What Not to Do When Buying a New Home
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Many new homebuyers make the mistake of rushing out to buy new things for their home soon after the seller accepts their offer and the loan is approved. There are still a few major hurdles to jump before your loan closes. Below you'll find a list of things to avoid during this crucial time of your home purchase.
Don't overspend on big-ticket items Although you may be dreaming of ways to turn your new home into a showplace, avoid big ticket purchases like appliances, electronics, or furniture. You will also want to avoid vacations and car purchases until the closing of your loan. Your lender may send up red flags if you finance your electronics on your credit cards in the middle of your loan process. It's also a mistake to make those large purchases using cash. Lending Institutions are looking at your available cash when considering your loan.
Don't go on a career hunt. Lending Institutions look for a consistent job history on your application. Changing jobs may not compromise your ability to qualify for a loan - particularly if you are going to be making more money. However, getting a new job in the middle of your application process may influence whether or not you are approved.
Don't switch banks or move finances around in your bank accounts. As your lending institution reviews your mortgage application, you will likely be asked to submit bank statements for the last two or three months on your checking and savings accounts, money market accounts and other liquid finances. The lender looks for a consistent flow of your money each pay period, in the interest of avoiding fraud. No matter the purpose, moving banks or transferring money can raise a red flag with the lender and impede your loan process.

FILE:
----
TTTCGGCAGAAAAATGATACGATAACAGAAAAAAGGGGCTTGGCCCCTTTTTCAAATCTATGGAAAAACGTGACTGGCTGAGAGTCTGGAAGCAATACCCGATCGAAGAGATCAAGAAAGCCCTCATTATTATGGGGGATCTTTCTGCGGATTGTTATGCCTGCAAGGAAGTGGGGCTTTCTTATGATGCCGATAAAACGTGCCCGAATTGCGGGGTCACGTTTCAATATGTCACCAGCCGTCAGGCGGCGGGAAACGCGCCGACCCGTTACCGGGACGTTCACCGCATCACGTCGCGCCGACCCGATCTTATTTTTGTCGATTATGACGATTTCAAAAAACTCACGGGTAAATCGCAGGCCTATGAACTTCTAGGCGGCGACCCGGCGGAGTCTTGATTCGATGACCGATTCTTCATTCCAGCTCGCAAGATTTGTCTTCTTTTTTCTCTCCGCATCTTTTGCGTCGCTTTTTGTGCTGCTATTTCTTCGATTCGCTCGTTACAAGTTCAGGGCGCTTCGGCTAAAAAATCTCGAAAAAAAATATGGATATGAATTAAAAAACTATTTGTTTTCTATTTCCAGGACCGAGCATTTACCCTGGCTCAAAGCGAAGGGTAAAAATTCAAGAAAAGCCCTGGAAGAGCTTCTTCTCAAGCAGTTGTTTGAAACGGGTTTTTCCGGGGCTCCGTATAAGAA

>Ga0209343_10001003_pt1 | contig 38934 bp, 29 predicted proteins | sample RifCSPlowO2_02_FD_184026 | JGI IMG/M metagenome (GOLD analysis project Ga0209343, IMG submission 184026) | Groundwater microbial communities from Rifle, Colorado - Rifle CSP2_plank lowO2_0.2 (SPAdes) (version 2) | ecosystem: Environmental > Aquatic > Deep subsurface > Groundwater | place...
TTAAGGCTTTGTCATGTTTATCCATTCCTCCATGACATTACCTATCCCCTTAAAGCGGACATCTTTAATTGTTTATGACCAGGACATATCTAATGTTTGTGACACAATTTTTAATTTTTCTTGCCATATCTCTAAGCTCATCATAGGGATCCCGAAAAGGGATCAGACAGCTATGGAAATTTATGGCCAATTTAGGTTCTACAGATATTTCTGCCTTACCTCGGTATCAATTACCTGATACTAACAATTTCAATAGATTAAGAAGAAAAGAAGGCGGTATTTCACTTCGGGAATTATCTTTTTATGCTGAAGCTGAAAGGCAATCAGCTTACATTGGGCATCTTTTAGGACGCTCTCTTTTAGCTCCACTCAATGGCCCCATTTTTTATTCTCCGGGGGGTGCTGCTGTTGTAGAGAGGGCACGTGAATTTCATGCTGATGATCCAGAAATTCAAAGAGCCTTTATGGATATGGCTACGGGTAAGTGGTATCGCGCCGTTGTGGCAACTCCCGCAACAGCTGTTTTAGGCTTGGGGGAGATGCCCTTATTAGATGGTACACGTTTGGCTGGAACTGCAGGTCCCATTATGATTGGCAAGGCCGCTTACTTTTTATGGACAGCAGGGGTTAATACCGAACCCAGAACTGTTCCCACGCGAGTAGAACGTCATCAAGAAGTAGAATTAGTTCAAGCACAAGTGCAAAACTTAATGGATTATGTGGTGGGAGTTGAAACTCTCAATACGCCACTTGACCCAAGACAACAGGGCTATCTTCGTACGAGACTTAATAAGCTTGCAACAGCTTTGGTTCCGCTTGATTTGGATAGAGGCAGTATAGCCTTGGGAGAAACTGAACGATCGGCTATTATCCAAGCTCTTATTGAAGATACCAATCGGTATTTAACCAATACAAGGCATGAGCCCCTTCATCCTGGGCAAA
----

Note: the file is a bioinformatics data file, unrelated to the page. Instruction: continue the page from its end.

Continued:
Don't give funds directly to your seller (usually in cases of "for sale by owner") to be used as a "good faith" deposit. Until the completion of the deal, any good faith money actually belongs to you. The good faith money is to be applied to your expenses upon closing; a individual seller might not know this. A neutral party, like an attorney can hold your funds, or you may put them temporarily into a trust account until you close. The purchase agreement should document to whom the funds go if the home purchase does not go through.
eCU Mortgage can answer questions about these "Don'ts" and many others. Call us at 713-676-5255.